One of my favorite Christmas songs is "Of the Father's love begotten." It was written by a believer named Marcus Aurelius Clemens Prudentius sometime in the late 4th century. The version most of us know is supplied in our hymnal with a translation provided by John Mason Neale and Henry William Baker. The tune is adapted from an 11th century chant, with further work done on the tune sometime in the 16th century.
Of the Father's love begotten, ere the worlds began to be, he is Alpha and Omega, he the source and ending he, of the things that are, that have been and that future years shall see, evermore and evermore!
Of that birth for ever blessed, when the Virgin full of grace, by the Holy Ghost conceiving, bore the Savior of our race; and the Babe, the world's Redeemer, first revealed his sacred face, evermore and evermore!
Let the heights of heaven adore him; angel hosts, his praises sing; powers, dominions, bow before him, and extol our God and King; let no tongue on earth be silent, every voice in concert ring, evermore and evermore!
Christ, to thee with God the Father, and O Holy Ghost, to thee, hymn and chant and high thanksgiving, and unwearied praises be; honor, glory and dominion, and eternal victory, evermore and evermore!I can hear that hymn, and to me in so many ways it sums up both the cosmic joy we feel in the birth of the Savior while at the same time setting us up with noting a particular and eternity-altering event. You see, God is never again going to be far off, beyond our ken; at least not entirely. God is still God, and that mystery is perforce above our proverbial pay grade, being finite and mortal as we are...but with the birth of Jesus, the Incarnate Word, we get a sustaining connection with the ineffable grace that was, and is and is to come.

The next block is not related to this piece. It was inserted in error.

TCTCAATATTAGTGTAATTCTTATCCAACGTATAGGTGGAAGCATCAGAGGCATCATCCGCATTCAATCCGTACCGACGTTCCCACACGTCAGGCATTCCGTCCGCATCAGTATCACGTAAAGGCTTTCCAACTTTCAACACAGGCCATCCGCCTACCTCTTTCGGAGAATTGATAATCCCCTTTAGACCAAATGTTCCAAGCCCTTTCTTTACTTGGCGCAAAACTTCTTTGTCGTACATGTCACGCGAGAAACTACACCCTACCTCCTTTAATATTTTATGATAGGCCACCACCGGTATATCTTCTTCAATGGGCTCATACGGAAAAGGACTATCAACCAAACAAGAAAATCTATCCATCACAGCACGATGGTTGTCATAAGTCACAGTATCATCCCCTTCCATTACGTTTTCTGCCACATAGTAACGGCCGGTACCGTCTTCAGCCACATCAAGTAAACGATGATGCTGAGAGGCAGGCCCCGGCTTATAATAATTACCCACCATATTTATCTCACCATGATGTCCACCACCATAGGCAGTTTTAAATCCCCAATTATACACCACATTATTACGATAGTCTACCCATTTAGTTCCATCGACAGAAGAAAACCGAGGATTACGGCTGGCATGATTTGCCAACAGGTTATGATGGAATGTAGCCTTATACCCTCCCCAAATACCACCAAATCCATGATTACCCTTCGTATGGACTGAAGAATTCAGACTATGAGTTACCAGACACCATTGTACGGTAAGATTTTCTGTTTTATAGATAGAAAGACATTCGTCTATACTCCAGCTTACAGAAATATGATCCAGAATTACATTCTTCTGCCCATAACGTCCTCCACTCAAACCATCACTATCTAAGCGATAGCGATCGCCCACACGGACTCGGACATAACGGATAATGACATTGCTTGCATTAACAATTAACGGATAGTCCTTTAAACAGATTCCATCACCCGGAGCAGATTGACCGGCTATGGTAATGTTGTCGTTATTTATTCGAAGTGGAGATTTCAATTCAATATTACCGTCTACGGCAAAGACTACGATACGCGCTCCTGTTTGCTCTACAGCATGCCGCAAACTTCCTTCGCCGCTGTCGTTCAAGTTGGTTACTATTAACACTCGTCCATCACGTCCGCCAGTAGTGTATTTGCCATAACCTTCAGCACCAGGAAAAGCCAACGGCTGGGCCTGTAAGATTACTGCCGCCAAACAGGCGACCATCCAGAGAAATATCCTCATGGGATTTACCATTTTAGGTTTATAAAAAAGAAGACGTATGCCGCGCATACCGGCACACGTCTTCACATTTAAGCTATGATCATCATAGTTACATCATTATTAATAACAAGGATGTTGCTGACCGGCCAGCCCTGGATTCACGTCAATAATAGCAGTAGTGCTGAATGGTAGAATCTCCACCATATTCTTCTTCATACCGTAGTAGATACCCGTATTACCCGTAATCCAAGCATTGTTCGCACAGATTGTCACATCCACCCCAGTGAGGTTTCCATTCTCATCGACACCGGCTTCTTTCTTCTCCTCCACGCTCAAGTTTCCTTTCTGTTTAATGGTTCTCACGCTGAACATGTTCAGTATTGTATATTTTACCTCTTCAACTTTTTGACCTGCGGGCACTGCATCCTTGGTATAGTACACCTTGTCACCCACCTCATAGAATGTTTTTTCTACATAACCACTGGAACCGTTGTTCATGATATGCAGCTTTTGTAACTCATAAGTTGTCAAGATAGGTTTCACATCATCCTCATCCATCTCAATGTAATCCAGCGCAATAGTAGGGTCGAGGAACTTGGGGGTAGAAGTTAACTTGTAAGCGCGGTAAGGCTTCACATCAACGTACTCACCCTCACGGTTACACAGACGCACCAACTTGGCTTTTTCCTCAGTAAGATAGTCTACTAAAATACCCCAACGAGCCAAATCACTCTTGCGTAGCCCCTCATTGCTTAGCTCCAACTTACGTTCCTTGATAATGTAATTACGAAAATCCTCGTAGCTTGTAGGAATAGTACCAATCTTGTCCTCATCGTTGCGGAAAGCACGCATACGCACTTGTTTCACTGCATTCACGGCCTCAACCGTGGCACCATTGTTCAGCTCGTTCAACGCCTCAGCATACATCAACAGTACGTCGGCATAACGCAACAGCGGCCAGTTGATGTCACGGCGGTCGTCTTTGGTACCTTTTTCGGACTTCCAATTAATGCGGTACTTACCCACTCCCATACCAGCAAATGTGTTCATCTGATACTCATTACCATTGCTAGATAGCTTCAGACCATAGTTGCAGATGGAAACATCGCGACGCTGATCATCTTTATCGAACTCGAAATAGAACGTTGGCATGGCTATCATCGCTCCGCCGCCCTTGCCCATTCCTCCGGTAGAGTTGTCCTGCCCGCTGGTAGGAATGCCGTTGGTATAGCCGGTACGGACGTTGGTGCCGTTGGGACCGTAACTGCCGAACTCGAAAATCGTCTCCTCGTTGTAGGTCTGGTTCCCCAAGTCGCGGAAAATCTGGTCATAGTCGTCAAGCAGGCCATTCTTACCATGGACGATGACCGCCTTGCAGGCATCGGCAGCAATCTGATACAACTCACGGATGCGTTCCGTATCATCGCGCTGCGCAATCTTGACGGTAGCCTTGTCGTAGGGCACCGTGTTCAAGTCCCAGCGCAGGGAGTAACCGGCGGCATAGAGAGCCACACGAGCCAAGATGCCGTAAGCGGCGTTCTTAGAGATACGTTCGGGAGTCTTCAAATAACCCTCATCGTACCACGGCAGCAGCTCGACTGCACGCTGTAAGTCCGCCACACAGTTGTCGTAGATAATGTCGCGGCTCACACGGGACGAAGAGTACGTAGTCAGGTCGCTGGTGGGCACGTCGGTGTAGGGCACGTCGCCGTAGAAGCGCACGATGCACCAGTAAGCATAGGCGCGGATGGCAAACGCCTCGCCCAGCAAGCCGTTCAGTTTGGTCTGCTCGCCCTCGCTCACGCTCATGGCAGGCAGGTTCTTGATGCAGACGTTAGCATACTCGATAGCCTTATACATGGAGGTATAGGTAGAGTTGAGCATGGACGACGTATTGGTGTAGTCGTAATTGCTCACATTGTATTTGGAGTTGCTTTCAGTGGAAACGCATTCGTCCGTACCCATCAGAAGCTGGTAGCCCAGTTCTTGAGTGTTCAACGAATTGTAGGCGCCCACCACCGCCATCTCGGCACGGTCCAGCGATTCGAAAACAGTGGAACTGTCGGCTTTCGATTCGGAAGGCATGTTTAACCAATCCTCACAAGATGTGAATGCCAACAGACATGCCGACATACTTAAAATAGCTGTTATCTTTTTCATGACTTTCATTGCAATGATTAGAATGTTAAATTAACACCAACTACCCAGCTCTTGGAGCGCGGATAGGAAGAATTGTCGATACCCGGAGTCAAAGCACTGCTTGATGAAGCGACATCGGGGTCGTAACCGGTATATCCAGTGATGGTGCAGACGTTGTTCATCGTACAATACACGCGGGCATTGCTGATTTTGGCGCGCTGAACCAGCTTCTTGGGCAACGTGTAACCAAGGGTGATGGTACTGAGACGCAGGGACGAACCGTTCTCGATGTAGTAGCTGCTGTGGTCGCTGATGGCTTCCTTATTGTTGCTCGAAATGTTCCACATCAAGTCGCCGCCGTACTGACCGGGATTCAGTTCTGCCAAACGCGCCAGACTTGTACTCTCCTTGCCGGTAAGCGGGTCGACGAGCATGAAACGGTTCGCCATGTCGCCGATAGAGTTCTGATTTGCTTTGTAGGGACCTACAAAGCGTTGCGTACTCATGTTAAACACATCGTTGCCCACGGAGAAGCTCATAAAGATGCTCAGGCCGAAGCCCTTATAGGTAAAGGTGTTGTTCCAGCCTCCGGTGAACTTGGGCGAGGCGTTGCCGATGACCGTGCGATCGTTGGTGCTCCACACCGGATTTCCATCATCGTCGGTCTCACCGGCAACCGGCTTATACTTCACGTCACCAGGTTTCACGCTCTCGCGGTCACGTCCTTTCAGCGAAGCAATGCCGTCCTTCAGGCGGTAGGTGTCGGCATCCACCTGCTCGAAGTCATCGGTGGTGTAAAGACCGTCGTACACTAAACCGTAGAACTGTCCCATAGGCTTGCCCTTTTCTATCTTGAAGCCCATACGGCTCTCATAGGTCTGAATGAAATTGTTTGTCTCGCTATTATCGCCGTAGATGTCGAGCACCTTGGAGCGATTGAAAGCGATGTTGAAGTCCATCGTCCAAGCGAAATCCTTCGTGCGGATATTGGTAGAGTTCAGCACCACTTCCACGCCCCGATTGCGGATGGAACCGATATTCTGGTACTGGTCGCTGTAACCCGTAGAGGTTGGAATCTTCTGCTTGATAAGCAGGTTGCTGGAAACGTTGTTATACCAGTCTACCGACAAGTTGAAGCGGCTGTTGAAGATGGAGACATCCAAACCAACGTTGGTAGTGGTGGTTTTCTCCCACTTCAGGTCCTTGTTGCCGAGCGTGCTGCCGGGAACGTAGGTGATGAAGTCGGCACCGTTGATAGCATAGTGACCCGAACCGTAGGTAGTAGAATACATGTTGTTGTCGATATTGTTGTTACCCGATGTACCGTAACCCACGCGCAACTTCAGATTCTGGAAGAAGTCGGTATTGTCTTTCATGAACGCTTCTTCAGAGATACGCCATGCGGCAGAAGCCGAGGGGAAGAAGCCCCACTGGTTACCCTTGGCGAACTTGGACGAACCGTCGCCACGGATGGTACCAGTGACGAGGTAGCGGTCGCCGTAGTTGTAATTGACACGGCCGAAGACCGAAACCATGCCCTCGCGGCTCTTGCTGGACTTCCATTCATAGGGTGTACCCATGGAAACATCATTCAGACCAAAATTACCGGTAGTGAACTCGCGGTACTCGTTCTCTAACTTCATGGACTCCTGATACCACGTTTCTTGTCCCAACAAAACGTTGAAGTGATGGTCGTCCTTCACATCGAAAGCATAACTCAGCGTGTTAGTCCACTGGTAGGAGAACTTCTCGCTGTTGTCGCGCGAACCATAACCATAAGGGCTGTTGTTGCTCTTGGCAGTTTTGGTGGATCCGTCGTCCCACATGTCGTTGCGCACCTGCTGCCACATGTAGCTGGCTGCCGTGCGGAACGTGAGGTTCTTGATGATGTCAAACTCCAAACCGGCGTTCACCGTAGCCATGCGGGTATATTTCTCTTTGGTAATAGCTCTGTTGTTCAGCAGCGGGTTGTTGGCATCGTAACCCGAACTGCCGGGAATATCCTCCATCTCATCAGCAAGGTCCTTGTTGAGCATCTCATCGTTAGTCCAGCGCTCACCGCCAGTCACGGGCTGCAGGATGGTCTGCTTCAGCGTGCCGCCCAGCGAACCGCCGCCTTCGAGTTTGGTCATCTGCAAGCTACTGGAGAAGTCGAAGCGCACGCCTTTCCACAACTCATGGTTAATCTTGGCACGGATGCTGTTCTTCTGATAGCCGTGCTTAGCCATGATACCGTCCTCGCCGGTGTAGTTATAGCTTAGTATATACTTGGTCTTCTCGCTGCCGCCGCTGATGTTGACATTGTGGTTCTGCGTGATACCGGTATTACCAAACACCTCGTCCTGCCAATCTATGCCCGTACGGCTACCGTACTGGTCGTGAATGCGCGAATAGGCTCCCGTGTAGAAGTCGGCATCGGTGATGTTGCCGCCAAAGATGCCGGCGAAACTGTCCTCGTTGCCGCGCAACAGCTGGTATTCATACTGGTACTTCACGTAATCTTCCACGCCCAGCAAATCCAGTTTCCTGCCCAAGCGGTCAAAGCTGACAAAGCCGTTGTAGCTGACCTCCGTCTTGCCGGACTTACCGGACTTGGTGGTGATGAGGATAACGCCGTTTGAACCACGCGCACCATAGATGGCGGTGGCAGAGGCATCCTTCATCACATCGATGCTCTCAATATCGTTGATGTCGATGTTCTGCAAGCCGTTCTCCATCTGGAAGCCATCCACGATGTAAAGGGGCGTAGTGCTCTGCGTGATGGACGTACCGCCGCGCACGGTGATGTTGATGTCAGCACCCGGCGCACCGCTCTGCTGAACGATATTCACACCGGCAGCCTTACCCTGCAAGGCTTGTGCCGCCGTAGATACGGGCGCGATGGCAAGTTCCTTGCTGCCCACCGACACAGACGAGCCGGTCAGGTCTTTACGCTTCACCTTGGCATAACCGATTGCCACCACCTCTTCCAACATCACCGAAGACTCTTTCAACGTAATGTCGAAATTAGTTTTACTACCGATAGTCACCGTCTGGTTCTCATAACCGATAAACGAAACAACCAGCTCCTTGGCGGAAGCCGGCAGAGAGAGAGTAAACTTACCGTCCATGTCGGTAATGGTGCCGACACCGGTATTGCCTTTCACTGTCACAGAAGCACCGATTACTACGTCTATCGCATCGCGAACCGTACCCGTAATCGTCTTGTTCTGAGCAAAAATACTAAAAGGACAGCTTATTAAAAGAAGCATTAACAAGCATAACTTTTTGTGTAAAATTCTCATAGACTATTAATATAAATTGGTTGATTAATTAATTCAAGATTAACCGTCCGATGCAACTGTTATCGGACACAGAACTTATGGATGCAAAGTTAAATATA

God is no longer abstract. God is no longer somewhere else. God is no longer somewhen else. God is here. God is now. Moreover, with God's Presence now in our midst, there is something else going on: we no longer need to fear. Read your Bible...when human beings in that narrative came close to the holy, there was quite a bit to be afraid of when it came to being in close contact with the Almighty. Our blood would boil, our eyes burn in their sockets, our bones vibrate to dust and our minds atomize if we ever came THAT close to God's glory...everyone knew that fact, as fact. Even God had to make special dispensation for the greatest of prophets, those given the Word itself to proclaim, if a personal theophany was to take place. Moses could only see God's backside in passing. Elijah was to veil himself in proximity to the Great Silence.
And now, with the birth of the Christ and in the moment when Incarnation became real and the Word was fulfilled in our midst, God is no longer far off. God is with us. In the Christ, in Jesus, God is actually one of us.
Eternity has drawn near. Alpha and Omega, beginning and end, are here and now. All of heaven and earth, every celestial and terrestrial being is bearing witness. Everyone is called to the dance, and to join their voice to the chorus...God is with us. Emmanuel, born of a woman and raised in our midst, will be with us and from now on theophany means the warm, intimate and loving embrace of a savior who knows our pain, who shares our joy and who walks life's path with us.
Evermore and evermore!